Around 1994, the Yankees took on a new and sinister meaning in Kansas City -- they came to represent the monetary unfairness of the game. This was probably always true, but the numbers had grown more stark, and the Royals were at the bottom of the starkness. More and more, Kansas City baseball fans felt like poker players with a perpetually short stack of chips. "How can we compete?" Royals fans shouted while management traded away Johnny Damon and Jermaine Dye and Carlos Beltran and anyone else who was deemed too expensive. The answer seemed to be: "You can't." The Yankees, meanwhile, seemed to buy whatever player they wanted.
So that's what we were talking about on the panel -- the Royals utter inability to compete with the Yankees -- when suddenly Buck O'Neil raised his hand. He was in the crowd, and he stood up, and here's what he said: "OF COURSE we can beat the Yankees." Everybody in the room stopped, because that's what Buck's voice did to a room. I don't have his words memorized, but he said something like this:
"OF COURSE we can beat the Yankees. It's not even a question. The Yankees can only play nine players at a time. They can't sign all the good players out there and play them. They can't use more than one pitcher at a time. They can't play two shortstops or three center fielders. They have nine guys, we have nine guys. They might be able to get nine more expensive guys, but that doesn't mean they get nine BETTER guys.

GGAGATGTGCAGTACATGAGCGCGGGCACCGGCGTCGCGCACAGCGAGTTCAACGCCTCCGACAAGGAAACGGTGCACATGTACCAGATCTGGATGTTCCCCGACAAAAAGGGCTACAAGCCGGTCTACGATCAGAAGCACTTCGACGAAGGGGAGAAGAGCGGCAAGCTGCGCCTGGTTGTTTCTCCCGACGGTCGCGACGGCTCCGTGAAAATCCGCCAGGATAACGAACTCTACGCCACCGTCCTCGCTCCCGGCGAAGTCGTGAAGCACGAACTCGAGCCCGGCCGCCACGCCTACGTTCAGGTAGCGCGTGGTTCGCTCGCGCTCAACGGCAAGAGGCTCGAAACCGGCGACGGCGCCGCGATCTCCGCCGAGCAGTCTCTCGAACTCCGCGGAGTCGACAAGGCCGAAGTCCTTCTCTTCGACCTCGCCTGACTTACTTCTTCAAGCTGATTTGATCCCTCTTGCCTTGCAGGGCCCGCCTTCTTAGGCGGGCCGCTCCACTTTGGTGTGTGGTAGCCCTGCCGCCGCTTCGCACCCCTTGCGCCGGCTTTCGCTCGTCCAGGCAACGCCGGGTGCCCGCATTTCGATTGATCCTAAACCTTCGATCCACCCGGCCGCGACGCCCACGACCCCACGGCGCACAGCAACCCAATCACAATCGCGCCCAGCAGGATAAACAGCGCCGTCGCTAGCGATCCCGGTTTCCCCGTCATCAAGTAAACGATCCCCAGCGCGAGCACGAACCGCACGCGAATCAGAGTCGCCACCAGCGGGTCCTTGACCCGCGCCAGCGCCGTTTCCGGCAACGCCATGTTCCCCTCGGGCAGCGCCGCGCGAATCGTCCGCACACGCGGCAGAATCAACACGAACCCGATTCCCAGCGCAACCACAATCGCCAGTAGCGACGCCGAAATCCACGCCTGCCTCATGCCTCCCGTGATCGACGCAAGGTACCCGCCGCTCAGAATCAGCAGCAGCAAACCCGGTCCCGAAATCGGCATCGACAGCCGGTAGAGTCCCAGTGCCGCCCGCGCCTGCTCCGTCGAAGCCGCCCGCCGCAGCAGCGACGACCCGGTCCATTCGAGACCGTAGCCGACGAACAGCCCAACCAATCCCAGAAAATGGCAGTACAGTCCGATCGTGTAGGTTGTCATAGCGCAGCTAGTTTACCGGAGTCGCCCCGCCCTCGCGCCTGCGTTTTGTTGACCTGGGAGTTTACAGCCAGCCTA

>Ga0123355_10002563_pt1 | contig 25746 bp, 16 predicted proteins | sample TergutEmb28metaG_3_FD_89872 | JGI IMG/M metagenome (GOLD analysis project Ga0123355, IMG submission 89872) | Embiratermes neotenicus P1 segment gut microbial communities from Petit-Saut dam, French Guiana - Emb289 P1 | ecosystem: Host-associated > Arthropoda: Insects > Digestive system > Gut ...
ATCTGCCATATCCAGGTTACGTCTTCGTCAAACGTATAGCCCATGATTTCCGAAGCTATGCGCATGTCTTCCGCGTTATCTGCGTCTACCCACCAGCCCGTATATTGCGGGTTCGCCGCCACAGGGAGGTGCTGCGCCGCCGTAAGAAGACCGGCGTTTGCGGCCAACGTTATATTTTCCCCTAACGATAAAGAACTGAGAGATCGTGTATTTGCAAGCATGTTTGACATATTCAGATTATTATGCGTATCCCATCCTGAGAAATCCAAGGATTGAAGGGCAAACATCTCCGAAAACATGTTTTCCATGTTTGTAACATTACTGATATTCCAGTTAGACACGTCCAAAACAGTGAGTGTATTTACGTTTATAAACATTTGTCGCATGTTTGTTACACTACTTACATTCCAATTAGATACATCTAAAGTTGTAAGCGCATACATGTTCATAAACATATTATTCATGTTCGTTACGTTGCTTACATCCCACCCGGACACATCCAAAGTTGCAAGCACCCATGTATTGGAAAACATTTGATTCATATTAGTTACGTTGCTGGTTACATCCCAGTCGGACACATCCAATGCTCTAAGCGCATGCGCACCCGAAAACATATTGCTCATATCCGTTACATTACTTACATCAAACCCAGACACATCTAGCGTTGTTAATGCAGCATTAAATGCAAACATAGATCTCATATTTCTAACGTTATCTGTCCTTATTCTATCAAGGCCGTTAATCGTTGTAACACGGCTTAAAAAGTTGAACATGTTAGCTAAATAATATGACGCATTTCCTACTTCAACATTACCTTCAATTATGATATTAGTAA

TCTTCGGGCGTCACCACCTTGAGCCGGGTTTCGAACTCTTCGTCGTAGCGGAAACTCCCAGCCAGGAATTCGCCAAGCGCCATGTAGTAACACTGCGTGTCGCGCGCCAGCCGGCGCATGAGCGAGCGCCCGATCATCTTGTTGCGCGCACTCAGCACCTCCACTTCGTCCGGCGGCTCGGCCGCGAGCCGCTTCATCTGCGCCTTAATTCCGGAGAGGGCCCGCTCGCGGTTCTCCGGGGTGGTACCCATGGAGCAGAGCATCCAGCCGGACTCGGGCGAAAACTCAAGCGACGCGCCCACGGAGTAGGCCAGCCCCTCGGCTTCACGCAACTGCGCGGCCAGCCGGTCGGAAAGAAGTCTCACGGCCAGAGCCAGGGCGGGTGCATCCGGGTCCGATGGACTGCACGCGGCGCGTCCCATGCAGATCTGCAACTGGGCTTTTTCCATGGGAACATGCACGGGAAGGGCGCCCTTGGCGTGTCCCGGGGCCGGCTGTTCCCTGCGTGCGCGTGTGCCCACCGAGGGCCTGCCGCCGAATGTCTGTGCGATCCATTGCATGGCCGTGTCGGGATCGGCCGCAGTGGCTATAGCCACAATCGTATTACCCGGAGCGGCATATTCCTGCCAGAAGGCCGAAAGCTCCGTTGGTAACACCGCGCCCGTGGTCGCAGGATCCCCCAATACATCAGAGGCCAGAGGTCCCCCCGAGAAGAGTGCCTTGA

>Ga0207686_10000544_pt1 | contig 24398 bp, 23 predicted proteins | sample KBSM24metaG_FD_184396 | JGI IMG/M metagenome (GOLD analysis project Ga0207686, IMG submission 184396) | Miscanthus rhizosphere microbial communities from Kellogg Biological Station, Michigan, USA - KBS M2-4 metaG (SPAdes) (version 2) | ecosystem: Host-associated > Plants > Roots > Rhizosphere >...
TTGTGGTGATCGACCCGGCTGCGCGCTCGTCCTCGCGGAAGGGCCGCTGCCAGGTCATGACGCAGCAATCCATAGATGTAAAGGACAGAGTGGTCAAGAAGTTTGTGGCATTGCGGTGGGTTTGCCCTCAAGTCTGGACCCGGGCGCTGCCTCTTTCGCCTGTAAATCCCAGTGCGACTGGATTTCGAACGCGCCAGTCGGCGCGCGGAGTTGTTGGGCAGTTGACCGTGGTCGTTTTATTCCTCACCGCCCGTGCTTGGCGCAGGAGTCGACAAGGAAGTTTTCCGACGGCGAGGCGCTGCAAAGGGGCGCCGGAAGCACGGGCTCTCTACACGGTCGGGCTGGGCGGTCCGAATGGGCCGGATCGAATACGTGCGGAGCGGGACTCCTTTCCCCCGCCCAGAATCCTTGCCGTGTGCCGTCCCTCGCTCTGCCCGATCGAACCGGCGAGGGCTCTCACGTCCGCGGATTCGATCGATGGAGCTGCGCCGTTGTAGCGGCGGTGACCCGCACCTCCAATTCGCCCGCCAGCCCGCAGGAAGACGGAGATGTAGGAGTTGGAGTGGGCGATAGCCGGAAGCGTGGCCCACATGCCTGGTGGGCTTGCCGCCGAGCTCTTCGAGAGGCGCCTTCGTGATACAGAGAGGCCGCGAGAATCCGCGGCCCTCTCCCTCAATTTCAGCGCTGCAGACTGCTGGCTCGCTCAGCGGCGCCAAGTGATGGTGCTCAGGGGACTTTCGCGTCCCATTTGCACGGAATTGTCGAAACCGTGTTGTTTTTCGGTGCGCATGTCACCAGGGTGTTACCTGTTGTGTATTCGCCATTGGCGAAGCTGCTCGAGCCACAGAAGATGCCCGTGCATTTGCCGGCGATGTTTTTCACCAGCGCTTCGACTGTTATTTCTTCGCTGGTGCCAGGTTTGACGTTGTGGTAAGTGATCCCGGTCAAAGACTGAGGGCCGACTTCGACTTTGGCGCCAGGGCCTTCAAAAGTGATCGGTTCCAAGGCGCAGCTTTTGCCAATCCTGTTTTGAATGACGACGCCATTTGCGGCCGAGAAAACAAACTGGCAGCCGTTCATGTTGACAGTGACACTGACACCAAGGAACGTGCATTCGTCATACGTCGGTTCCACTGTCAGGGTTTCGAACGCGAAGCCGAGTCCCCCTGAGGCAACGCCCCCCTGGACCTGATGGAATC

"Baseball is the fairest game in the world. It doesn't matter if the other guy is bigger than you or taller than you or stronger than you or faster than you. The only thing that matters is who plays the game better. I'm sick of excuses. People say we can't beat the Yankees. That's ridiculous. We beat the Yankees before when we had players like George Brett and Frank White and Amos Otis and Willie Wilson and Hal McRae. Yeah. We just need to find the players and develop them into good players. If we don't do that, it's not the Yankees fault."
This might not quite as good if you can't hear Buck O'Neil's voice saying it. But it had a mesmerizing effect on the room ... as I say, Bill James will never forget it. Buck was the most optimistic man I ever met. To him baseball wasn't about the pomp and circumstance of Opening Day. It was not about irrational hopes that this player might have a career year or that player might suddenly reach his potential or any of that. For Buck, the baseball season about Day 2 and beyond, and no excuses, and his heartfelt belief that if you put nine good men on the field you could beat anybody. Baseball is the one game where the really bad teams win 40% of the time. Baseball is the one game where the very best teams will lose 60 times a year. Sure, over long seasons, good teams tend to be good, and bad teams tend to be bad, but that doesn't make it predestined.
"We could win it all this year," Buck would say, and he would say it long after Opening Day.
To borrow another man's words, Buck never thought there was anything irrational about hope.